Skip to comments.1979 Catechism Exposed (3) [ECUSA]
Posted on 05/01/2005 5:03:13 PM PDT by sionnsar
The Lords Prayer is the third topic examined in traditional Anglican catechisms. In the 1979 Prayer Book it comes under the heading Prayer and Worship (p. 856). The 1979 catechism defines prayer as responding to God, by thought and by deeds, with or without words. The Book does qualify this definition by instructing the reader in the types of prayer: adoration, praise, thanksgiving, penitence, oblation, intercession and petition. (Note that imprecatory prayer is not listed, although I suspect certain revisionist leaders are presently practicing it!)
The 1979 definition is problematic because is attempts to merge two classical definitions of prayer without taking care to avoid the pitfalls those definitions pose. Let us consider the classical definitions.
One definition of prayer is speaking to God. To avoid a pagan interpretation of this definition, we must qualify it. The Christian understanding of prayer is conversation with the only God who is infinitely wise and good. This qualification is necessary to avoid the notion that we speak to God as we might to another person. It is necessary also because the main difference between Christian prayer and pagan prayer is the Christians confidence that God is a good and trustworthy Father.
Another definition of prayer, attributed to John of Damascus (mid 8th century) is: the raising of the soul to God. Scripture speaks of prayer in this way. In Matthew 6:33, following his prayer to Our Father, Jesus tells his disciples to set their hearts on the Kingdom. 1 Samuel 1:15 talks of pouring out the soul before God. We note that ECUSAs definition does not mention the soul, nor does it obviously entail confidence in God as the only wise and infinitely good Father.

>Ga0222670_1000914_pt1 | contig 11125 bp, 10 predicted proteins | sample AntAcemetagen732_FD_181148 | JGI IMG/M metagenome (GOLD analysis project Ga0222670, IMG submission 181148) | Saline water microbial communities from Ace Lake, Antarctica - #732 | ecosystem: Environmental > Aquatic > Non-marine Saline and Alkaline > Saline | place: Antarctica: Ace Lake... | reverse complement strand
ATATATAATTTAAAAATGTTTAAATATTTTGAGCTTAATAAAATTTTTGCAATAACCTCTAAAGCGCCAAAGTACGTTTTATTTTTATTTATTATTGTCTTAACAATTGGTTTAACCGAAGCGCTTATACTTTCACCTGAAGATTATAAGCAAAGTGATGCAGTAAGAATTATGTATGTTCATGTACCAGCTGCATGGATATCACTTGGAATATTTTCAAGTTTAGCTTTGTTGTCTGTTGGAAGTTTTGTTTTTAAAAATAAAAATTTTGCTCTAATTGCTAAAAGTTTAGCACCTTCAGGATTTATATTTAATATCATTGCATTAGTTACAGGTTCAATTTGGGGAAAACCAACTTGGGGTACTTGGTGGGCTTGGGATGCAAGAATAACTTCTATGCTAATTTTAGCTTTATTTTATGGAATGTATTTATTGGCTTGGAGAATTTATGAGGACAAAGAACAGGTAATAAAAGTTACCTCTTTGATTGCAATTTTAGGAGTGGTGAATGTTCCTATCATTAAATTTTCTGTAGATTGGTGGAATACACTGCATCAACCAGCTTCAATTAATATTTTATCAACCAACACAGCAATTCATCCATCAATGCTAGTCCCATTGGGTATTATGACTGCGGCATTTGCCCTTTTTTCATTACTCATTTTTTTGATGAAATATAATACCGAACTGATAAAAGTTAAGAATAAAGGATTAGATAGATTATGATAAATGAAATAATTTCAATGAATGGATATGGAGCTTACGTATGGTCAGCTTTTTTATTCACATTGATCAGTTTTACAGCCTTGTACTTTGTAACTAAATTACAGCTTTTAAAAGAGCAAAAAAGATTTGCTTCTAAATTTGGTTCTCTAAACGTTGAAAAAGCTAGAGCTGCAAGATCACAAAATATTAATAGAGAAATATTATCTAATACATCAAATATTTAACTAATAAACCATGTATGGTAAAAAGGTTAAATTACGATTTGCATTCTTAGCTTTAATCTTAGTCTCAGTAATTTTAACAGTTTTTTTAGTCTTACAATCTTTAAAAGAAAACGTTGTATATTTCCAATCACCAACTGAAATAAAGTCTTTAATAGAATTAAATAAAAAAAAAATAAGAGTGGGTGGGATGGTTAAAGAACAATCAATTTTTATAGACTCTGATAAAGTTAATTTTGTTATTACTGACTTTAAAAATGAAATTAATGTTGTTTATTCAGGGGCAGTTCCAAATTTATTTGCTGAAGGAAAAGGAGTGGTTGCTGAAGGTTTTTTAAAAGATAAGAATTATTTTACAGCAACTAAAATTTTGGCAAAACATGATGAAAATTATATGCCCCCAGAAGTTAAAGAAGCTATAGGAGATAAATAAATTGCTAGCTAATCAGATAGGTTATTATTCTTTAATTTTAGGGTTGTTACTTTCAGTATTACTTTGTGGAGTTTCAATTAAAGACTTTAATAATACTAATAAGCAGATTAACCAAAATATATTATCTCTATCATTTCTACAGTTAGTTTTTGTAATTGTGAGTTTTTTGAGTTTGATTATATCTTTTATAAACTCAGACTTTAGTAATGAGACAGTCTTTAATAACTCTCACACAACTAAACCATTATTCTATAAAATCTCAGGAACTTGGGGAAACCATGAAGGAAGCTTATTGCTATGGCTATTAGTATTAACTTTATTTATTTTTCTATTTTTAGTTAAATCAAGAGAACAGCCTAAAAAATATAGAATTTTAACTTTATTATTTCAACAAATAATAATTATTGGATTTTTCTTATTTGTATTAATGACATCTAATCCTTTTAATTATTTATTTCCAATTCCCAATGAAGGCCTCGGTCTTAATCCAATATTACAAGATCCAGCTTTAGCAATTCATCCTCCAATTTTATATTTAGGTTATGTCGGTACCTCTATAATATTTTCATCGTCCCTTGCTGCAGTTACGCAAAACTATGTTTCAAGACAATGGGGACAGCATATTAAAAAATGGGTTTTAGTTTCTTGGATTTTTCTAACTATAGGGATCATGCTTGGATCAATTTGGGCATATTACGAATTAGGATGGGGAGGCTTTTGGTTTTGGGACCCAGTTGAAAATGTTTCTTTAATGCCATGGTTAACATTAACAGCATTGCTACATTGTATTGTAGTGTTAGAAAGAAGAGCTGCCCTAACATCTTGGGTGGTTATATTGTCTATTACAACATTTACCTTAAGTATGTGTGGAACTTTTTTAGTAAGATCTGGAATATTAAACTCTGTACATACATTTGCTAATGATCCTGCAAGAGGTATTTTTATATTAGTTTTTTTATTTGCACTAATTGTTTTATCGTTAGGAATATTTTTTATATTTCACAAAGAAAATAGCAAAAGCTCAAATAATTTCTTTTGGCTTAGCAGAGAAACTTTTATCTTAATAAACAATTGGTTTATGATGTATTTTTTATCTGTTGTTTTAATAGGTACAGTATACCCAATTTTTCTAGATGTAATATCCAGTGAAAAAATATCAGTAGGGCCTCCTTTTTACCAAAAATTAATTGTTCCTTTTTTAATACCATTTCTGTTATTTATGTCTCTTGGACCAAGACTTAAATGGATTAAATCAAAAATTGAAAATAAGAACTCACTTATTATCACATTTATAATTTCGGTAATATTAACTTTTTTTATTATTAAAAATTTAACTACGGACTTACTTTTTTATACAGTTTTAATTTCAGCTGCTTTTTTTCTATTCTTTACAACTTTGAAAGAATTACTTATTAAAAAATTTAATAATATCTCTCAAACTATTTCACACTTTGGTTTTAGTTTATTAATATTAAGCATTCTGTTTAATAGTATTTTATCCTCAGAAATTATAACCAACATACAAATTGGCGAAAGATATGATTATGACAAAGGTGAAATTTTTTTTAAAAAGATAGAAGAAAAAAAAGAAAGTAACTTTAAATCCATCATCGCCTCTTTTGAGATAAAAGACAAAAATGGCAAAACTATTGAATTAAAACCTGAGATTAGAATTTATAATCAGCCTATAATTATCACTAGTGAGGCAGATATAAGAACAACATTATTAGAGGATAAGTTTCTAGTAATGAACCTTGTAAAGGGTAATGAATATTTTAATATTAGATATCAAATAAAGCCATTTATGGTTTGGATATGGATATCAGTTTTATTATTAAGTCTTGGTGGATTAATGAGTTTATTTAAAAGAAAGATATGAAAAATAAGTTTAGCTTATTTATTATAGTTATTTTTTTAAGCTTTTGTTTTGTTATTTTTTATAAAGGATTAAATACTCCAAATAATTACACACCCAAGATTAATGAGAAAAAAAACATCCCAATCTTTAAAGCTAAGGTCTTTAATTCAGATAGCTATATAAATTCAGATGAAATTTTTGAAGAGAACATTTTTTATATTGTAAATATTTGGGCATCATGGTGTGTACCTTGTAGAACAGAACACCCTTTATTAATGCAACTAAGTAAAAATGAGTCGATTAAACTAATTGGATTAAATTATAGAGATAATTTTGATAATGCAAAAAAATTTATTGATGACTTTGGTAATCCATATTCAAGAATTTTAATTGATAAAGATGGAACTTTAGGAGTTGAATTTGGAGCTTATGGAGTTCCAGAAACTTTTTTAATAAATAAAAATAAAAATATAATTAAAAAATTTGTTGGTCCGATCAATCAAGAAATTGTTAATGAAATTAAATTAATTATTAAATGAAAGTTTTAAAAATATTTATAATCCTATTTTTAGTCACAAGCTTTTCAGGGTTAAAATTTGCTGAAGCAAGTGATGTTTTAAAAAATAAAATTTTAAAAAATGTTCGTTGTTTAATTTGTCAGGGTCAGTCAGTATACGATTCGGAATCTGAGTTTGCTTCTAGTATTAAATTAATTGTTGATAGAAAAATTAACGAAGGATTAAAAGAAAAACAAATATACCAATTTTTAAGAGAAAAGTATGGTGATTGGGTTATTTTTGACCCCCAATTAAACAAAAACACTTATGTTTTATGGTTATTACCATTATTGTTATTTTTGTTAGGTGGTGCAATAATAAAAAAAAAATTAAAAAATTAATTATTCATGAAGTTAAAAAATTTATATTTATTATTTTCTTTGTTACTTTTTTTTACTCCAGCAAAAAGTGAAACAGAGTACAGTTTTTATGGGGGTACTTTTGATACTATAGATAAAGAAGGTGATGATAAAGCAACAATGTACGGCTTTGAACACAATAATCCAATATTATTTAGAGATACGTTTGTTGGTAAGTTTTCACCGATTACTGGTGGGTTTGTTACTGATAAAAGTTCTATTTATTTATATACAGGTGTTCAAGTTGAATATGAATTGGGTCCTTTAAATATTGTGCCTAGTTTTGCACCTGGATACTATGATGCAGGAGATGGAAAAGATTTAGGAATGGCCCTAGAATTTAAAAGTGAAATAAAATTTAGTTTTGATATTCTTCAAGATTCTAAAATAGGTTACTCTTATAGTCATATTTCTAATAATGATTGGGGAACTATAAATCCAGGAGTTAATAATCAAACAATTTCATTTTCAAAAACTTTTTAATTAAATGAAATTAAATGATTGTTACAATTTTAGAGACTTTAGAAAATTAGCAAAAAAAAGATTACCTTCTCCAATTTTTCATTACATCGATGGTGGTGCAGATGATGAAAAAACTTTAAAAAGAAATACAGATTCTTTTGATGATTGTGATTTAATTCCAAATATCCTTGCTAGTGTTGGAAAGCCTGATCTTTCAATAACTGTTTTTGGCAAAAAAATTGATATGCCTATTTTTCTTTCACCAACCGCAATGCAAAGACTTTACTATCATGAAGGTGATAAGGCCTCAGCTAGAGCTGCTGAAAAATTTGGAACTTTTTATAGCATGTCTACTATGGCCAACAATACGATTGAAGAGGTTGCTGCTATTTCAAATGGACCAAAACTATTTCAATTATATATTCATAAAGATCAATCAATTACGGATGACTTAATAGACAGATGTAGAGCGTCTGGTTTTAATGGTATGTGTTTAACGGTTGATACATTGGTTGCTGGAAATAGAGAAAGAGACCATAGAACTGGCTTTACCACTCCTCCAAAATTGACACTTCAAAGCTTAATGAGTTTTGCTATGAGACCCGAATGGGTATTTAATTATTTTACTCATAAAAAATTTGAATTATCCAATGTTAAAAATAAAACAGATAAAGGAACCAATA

Following ECUSAs definition, one could pray while doing good deeds, thinking good thoughts, doing Yoga in the park, or transcendental meditation in a community center. This notion of prayer is far from Jesus intentional and disciplined life of prayer. The Gospels tell us that he often withdrew to isolated places to pray in solitude. Further, he taught his disciples to pray without public display though the Jewish practice was to pray aloud in public.
Reading the 1979 Catechism, one gets the impression that the drafters relied more on their ideas about prayer than on the churchs tradition or the teaching of Scripture. This impression is strengthened when one reads that the Lords Prayer is an example of prayer so that the Prayer itself is less important than the example it provides. This has led to different versions, including feminist versions that address God as Our Mother. If the Lords Prayer serves merely as a template for Christian prayer than we are permitted to substitute our own words as long as we follow the pattern. This is why Orthodoxy maintains that the Lords Prayer is not an example of how we should pray, but rather the prayer our Lord gave us to pray. It is a precious inheritance from Him, and unique.
Jesus distinguishes his prayer from that of others. The Disciples asked Him to teach them to pray. These Jews knew how to pray in the synagogues. The fact that they asked, suggests that they recognized a difference between their prayers and Jesus prayers. The difference is Jesus unique intimacy with the Father. The Disciples recognized this intimacy, and by learning to pray as Jesus prayed, they hoped to share it. The astonishing thing is Jesus willingness to share this intimacy by allowing us to address his heavenly Father as our Father.
The Baltimore Catechism says, "Prayer is lifting up the heart and mind to God."
Throw out the old 1979 Cathechism as it was obviously watered down as well as the 1983 canon to satisfy the liberal post vatican II church. I rely on the old Baltimore Catechism for my guidance and salvation
We like the Baltimore Catechism. It's very useful to have a clear definition of terms.
It's not clear, but I don't think the author is talking about the Catechism of the Catholic Church, but an Anglican catechism from 1979.
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